GROVES, Harold Morton

Removed from Wingham as not on stone, placed in none

1st World War
Date of Birth
Date Attested
Attested at
Date of Death
Age at Death
Biographical Summary

DIVISIONAL UNIT:        3rd Canadian Infantry Division
                                             9th Infantry Brigade
                                             58th Battalion  -  Central Ontario
                                             3rd Canadian Division Trench Mortar Group
                                             9th Canadian Light Trench Mortar Battery
                                             Canadian Infantry Corps
RESIDENCE:                    Toronto – Ontario 
DATE OF BIRTH:            April 4, 1889
                                             Norval – Esquesing Township – County of Halton - Ontario
DATE OF DEATH:           October 25, 1917                 28 years     6 months          
CEMETERY:                     Nine Elms British Cemetery – Poperinge –
                                             West Vlaanderen – Belgium
                                             VI     A     6
WIFE:                                 Mrs. Gladys L Groves – Toronto – Ontario / Sheffield, England
Occupation:                        Manager / 
                                             T. Eaton Company               Religion:     Anglican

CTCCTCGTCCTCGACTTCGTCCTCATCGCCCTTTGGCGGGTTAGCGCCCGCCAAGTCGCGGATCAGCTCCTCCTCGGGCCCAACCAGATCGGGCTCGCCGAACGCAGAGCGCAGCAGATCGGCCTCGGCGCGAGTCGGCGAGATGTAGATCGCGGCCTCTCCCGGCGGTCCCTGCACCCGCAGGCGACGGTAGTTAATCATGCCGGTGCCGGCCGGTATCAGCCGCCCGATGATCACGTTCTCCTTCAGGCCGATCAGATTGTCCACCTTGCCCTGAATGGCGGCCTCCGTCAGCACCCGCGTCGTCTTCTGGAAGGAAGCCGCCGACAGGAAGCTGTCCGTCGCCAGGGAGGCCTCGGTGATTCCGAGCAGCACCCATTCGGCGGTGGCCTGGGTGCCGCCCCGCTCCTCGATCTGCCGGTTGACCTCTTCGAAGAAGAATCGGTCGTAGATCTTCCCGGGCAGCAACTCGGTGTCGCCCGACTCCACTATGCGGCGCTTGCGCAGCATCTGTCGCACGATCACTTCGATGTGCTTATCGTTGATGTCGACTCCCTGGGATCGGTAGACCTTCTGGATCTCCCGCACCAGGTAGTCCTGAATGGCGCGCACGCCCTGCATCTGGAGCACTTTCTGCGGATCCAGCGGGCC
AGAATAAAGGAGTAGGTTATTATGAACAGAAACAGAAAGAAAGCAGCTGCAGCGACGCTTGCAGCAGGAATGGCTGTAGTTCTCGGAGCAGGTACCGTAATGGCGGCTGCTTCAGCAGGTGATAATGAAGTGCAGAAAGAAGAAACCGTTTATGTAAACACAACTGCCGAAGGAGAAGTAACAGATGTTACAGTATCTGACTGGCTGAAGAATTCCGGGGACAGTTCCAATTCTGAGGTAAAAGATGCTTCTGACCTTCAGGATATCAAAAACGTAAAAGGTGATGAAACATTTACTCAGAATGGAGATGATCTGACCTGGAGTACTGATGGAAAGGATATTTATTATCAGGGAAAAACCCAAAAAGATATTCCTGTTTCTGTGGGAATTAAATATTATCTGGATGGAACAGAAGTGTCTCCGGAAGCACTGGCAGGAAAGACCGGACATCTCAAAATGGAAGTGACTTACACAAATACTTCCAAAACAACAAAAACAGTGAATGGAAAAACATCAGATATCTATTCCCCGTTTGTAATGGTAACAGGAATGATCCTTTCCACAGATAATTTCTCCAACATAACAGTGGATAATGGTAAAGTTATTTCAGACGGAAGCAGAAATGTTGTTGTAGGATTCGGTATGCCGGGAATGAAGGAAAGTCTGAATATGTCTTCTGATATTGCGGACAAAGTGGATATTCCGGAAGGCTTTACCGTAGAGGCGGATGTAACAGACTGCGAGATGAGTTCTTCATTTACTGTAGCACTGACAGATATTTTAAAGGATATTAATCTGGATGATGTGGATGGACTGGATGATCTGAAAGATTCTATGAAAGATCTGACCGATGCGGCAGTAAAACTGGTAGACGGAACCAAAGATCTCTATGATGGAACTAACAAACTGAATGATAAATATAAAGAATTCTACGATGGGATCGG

Principal of Wingham School and Ryerson School
Enlistment:                         Valcartier – September 16, 1916 into the 139th Battery
Enlistment Age:                  27 years     5 months

Harold had lived in Wingham while he was the principal of Wingham Public School.
Lieutenant Groves arrived in France and on January 20, 1917 was attached to the 9th Canadian Light Trench Mortar Battery.
The Stokes 3” light mortar was used by the Canadian Corps and fired a 3” bomb of about 10 pounds with a modified hand grenade fuse. They could fire 20-22 rounds per minute up to a maximum range of 700 yards. These guns were manned by the infantry and as such did not have an ammunition column to bring the needed ammunition to the front.
A Battery of light mortars numbered 8 guns.
This equipment was used against the enemy trench systems because when it was fired the bomb had a very high trajectory and when it fell it was mostly straight down into the trenches.
Lieutenant Groves had been in command of the 9th Canadian Light Trench Mortar Battery when he was killed.
The casualties taken today which included Lieutenant Groves were apparently caused by the Division or Brigade Artillery firing in error on their own lines.
We found only a short sentence in the diaries of the 58th Battalion and the 9th Infantry Brigade mentioning the fact that the brigade artillery fired on their own lines by accident causing casualties. There was no mention of anything amiss in the diaries of the 3rd Canadian Division Trench Mortar Group for 
October 25, 1917.